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History of Polo Park

Heritage Resources

Polo Park was part of the City of St. James when it became part of the City of Winnipeg which came into legal existence on January 1, 1972.

The area known today as the neighbourhood of Polo Park was originally organized as part of the Rural Municipality of Assiniboia, incorporated in 1880, which encompassed the former parishes of Headingley, St. Charles, St. James and part of St. Boniface on both the north and south sides of the Assiniboine River. The size of this large municipality was steadily decreased as new government organizations were formed: Rural Municipality of Charleswood (1912); Town of Tuxedo (1913); and the Rural Municipality of St. James (1921).

The Rural Municipality of St. James, ostensibly the urban part of the Assiniboine Municipality, became the City of St. James in 1956. In 1967 the Town of Brooklands merged with St. James as did the Rural Municipality of Assiniboia two years later to form the City of St. James-Assiniboia. It was this city that became part of the City of Winnipeg under Unicity in 1972. The Polo Park area had been permanently settled relatively early, the construction of St. James Church on present-day Tylehurst Street led to the settlement of near-by land and farming by ex-fur trade employees and their families. The first major modern development was the opening of the Polo Park Race Track, a six-furlong horse racing facility organized and operated by the Winnipeg Jockey Club and the St. Vital Agricultural Society. [1] A very popular Winnipeg sporting venue, it hosted Kings and Queens and in the winter constructed large toboggan slides. [2] Known as one of the finest tracks in Western Canada, it closed in 1956, replaced by Assiniboia Downs further west on Portage Avenue.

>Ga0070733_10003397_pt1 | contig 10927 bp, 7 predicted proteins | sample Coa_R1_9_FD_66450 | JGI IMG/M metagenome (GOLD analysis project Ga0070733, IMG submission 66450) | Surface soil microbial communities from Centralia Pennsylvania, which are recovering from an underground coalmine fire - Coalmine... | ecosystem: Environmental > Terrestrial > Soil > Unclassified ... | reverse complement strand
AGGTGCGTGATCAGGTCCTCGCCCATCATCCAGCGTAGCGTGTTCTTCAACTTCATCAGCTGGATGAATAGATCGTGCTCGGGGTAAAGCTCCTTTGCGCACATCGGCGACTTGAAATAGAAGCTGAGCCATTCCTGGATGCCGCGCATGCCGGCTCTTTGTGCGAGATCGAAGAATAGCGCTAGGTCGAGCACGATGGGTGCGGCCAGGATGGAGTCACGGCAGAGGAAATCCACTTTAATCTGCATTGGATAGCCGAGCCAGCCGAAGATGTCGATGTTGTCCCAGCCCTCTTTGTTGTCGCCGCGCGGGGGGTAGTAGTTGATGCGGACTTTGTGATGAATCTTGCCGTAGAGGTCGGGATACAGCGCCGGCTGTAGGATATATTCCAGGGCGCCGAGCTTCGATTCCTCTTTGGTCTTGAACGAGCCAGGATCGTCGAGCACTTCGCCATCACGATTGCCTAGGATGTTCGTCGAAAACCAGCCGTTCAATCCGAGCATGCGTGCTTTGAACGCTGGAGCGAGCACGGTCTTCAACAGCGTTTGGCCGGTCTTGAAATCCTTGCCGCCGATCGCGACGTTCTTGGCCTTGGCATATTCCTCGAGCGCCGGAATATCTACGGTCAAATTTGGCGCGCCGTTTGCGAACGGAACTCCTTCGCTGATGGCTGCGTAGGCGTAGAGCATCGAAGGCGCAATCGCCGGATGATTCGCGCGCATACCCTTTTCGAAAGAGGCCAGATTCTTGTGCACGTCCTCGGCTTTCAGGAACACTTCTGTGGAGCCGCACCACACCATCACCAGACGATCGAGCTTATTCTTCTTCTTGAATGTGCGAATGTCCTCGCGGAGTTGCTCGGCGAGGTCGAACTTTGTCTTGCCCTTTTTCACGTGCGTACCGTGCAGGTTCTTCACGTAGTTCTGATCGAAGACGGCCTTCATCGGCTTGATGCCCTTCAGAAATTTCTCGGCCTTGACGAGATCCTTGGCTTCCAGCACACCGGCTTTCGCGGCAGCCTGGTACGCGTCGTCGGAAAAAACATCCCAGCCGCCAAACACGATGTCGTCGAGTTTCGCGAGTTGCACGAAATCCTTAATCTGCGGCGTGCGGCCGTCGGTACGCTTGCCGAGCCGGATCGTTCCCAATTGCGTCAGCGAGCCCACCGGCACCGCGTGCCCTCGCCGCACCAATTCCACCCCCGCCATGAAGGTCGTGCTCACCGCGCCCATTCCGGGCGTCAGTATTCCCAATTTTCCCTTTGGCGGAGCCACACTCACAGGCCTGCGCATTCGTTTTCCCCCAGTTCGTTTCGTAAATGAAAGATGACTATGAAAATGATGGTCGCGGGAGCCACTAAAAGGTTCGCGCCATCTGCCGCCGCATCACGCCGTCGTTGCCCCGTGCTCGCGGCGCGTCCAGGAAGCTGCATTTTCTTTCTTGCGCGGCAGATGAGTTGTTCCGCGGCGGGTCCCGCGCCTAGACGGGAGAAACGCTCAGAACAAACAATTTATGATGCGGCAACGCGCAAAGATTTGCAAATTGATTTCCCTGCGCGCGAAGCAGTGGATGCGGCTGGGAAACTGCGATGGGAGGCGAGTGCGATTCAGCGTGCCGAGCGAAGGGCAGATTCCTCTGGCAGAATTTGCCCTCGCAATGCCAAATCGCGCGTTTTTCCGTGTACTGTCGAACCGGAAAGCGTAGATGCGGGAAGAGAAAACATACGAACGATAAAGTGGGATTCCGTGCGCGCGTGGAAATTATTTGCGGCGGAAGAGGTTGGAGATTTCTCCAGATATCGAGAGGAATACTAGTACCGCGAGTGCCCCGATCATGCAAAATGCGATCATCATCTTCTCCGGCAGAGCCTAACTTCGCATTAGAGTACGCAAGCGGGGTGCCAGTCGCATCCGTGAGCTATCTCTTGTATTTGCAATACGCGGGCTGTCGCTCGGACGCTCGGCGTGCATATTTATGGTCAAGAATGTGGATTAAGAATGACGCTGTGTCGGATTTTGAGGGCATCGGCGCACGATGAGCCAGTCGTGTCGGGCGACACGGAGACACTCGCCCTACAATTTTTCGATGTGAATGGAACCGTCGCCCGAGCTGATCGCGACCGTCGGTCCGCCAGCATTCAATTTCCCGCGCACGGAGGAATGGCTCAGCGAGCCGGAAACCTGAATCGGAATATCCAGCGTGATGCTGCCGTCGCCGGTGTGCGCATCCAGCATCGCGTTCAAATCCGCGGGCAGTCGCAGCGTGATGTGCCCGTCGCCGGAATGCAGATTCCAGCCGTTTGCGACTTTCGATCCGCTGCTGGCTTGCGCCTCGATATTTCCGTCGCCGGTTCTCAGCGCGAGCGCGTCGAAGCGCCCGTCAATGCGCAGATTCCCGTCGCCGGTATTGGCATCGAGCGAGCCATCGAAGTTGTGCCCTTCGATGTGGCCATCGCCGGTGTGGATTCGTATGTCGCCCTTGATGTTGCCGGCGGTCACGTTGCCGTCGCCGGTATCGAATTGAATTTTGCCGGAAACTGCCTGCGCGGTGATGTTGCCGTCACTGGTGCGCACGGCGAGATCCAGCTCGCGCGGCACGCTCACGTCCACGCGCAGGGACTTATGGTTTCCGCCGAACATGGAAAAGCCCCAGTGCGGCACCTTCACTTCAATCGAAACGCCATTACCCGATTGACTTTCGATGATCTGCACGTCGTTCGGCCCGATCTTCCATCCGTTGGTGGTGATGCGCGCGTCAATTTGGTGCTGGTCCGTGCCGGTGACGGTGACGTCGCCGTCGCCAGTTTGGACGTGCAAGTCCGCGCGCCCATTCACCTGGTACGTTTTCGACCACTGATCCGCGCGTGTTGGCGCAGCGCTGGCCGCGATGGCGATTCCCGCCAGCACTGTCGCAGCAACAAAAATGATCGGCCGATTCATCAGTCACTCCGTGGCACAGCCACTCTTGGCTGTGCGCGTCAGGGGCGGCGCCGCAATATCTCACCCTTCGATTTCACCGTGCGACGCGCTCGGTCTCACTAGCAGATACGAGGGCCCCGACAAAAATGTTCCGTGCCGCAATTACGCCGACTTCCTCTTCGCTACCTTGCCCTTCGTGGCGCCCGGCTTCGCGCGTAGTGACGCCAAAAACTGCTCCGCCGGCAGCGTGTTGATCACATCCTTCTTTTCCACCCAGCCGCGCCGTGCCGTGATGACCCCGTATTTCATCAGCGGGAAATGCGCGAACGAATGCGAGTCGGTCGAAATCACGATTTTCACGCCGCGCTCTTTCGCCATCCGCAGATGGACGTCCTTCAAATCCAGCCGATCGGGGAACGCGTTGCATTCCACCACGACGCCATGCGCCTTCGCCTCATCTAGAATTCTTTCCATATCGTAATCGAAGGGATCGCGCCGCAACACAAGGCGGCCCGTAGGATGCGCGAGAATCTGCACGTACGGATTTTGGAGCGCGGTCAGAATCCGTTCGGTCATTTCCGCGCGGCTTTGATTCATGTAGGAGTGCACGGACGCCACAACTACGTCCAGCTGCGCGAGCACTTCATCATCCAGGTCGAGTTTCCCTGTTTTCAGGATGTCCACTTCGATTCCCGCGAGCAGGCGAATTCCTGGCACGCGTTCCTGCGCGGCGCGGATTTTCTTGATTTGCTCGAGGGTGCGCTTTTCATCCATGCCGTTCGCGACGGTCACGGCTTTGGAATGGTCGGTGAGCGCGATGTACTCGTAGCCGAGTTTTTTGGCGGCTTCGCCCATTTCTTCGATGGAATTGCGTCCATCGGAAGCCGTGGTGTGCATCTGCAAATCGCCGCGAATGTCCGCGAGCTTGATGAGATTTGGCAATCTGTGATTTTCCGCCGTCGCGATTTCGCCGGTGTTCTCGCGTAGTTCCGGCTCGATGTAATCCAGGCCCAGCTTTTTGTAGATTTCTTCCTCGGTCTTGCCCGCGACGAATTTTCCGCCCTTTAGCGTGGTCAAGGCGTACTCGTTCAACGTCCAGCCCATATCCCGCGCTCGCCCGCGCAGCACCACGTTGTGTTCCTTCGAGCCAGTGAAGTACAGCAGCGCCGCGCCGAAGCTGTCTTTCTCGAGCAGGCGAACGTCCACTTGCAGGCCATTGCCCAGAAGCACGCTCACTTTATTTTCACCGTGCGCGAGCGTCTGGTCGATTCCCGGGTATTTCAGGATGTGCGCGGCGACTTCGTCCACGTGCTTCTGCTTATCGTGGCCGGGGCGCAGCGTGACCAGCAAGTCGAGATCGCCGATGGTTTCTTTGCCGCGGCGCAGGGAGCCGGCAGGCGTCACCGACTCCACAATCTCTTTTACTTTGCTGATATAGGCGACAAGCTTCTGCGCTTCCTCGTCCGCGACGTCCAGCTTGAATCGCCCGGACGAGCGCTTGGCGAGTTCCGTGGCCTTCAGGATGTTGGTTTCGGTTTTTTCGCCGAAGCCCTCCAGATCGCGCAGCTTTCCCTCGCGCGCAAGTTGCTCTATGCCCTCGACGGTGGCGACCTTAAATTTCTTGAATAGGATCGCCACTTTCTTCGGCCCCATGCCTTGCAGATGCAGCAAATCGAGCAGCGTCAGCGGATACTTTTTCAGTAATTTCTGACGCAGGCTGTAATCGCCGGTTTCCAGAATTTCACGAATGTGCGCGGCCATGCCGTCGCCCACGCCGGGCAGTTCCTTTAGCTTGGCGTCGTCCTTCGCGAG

The race track was replaced by the Polo Park Shopping Centre, officially opened August 20, 1959 as an open-air mall with a Simpson-Sears department store, bowling centre, 40 shops and two grocery stores. In 1963, it became the first open-air centre in Canada to be enclosed with a roof and the concrete sidewalks were covered with terrazzo flooring. Many other additions and alterations have created today’s Polo Park Shopping Centre, one of the premier retail facilities in Manitoba, offering over 200 stores and services.

The Winnipeg Arena (demolished), the Winnipeg Velodrome (demolished) and Winnipeg Stadium (slated for replacement, 2012), were all located north of the shopping mall. Originally within the neighbourhood, in its southwest corner, was the large switching yards for the Canadian National Railways and a train station on Estella Street, both of which have been removed and the land redeveloped.

[1] H. Rudd, “Horse Racing at River Park,” in Manitoba Pagent (Winnipeg, MB: Manitoba Historical Society), Winter 1979, Volume 24, Number 2.
[2] K. Wilson and A.S. Lussier, Off And Running - Horse Racing in Manitoba (Winnipeg, MB: Peguis Publishers, 1978).